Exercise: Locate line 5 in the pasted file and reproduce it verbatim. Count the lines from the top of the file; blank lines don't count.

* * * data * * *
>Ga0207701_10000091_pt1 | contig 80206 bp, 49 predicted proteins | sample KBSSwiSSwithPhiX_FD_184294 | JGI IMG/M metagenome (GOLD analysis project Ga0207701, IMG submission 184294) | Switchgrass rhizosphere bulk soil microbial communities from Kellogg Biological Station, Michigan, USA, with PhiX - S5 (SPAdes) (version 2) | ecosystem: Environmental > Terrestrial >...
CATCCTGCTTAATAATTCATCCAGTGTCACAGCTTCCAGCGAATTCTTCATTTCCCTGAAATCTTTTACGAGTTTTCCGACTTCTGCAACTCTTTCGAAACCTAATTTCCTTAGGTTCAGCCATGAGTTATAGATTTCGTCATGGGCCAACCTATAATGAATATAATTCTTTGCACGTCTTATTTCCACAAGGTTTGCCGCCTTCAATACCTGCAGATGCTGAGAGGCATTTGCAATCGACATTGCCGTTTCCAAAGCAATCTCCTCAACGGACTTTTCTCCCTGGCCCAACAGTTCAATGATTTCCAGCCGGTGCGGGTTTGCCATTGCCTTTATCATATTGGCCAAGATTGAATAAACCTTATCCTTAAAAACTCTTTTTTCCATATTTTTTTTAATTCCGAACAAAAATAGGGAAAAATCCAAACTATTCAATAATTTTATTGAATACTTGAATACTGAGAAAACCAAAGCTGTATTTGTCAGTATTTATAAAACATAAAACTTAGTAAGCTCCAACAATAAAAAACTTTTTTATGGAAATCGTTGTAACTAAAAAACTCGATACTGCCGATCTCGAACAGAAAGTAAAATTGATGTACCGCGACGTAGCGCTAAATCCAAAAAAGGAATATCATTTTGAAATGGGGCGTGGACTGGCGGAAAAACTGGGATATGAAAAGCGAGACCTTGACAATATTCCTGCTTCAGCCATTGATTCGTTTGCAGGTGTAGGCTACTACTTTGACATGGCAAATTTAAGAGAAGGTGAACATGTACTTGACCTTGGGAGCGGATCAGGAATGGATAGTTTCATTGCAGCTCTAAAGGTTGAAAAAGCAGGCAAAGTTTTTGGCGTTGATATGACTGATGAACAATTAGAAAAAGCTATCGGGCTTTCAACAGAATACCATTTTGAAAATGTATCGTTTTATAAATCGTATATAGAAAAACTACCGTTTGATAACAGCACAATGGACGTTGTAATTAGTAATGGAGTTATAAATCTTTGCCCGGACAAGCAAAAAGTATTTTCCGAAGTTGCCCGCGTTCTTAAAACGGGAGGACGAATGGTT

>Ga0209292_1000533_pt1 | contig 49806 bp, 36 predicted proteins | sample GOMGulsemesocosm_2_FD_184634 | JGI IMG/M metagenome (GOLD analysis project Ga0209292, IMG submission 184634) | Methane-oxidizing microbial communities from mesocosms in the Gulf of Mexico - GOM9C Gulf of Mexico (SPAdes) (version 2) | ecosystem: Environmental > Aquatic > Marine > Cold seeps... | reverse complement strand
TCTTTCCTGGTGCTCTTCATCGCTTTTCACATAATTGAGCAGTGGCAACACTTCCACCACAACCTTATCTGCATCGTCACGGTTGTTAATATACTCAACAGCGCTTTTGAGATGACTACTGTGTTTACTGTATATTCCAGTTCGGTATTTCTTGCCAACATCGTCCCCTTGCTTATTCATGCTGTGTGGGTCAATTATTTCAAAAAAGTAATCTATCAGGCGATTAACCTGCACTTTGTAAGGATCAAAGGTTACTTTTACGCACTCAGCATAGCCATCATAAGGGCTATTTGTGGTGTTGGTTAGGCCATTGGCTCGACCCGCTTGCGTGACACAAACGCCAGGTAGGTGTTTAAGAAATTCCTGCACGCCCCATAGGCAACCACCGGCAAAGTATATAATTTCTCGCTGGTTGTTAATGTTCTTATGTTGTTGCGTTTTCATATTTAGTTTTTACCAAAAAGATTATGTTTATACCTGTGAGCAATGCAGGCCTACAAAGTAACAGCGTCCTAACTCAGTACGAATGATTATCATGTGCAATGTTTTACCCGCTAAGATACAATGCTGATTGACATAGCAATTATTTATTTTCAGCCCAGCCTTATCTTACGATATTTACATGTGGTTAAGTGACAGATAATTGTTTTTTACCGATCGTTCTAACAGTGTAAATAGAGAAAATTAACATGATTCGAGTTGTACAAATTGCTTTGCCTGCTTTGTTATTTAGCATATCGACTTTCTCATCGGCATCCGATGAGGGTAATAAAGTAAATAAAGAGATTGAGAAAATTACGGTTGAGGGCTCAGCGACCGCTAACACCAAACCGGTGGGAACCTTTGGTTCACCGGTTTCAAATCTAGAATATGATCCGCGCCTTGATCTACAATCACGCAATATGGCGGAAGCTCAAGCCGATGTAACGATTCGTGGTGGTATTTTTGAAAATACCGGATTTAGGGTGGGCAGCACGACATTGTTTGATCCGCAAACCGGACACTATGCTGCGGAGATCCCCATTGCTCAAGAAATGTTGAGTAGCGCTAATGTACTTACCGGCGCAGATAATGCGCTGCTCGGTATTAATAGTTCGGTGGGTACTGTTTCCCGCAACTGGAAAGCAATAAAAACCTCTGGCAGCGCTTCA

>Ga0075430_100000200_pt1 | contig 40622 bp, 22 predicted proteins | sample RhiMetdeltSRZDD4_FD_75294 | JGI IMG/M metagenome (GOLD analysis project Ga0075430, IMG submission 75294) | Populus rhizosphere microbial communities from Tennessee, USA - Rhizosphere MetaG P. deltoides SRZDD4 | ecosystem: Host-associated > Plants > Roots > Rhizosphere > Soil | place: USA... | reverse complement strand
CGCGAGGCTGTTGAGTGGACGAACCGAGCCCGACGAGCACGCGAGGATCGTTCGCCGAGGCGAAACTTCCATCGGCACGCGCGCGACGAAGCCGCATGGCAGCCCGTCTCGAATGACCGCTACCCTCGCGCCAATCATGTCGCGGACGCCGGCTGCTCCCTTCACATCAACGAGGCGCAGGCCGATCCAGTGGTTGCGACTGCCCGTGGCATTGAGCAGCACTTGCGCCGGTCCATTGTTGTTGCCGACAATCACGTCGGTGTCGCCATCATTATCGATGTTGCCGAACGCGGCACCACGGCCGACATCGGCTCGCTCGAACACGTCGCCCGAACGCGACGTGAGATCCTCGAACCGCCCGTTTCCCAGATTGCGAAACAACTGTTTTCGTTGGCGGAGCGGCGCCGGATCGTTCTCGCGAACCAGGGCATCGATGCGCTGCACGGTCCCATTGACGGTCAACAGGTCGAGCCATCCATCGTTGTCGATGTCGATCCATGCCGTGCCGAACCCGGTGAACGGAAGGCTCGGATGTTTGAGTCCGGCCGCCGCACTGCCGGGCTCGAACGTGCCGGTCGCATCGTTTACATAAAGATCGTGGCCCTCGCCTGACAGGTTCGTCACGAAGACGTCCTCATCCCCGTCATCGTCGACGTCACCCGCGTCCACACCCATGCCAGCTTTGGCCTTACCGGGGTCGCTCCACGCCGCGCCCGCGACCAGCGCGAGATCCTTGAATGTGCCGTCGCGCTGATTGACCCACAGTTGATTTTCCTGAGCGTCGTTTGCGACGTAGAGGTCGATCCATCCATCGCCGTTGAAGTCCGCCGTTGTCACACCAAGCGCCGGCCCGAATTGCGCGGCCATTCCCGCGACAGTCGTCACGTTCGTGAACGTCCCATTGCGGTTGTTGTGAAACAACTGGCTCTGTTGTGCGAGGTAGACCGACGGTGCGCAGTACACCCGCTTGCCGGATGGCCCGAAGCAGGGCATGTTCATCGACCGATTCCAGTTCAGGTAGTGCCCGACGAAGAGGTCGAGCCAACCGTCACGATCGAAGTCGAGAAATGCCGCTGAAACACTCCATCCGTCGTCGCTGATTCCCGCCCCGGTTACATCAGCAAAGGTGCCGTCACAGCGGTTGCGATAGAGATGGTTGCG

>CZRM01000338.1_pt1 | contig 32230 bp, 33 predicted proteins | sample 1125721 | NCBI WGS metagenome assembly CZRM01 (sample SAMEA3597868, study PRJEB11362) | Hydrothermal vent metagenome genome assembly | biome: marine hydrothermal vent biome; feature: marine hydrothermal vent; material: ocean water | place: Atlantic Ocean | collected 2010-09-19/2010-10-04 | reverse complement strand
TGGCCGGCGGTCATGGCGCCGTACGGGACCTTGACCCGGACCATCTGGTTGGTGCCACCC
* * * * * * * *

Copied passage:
>Ga0075430_100000200_pt1 | contig 40622 bp, 22 predicted proteins | sample RhiMetdeltSRZDD4_FD_75294 | JGI IMG/M metagenome (GOLD analysis project Ga0075430, IMG submission 75294) | Populus rhizosphere microbial communities from Tennessee, USA - Rhizosphere MetaG P. deltoides SRZDD4 | ecosystem: Host-associated > Plants > Roots > Rhizosphere > Soil | place: USA... | reverse complement strand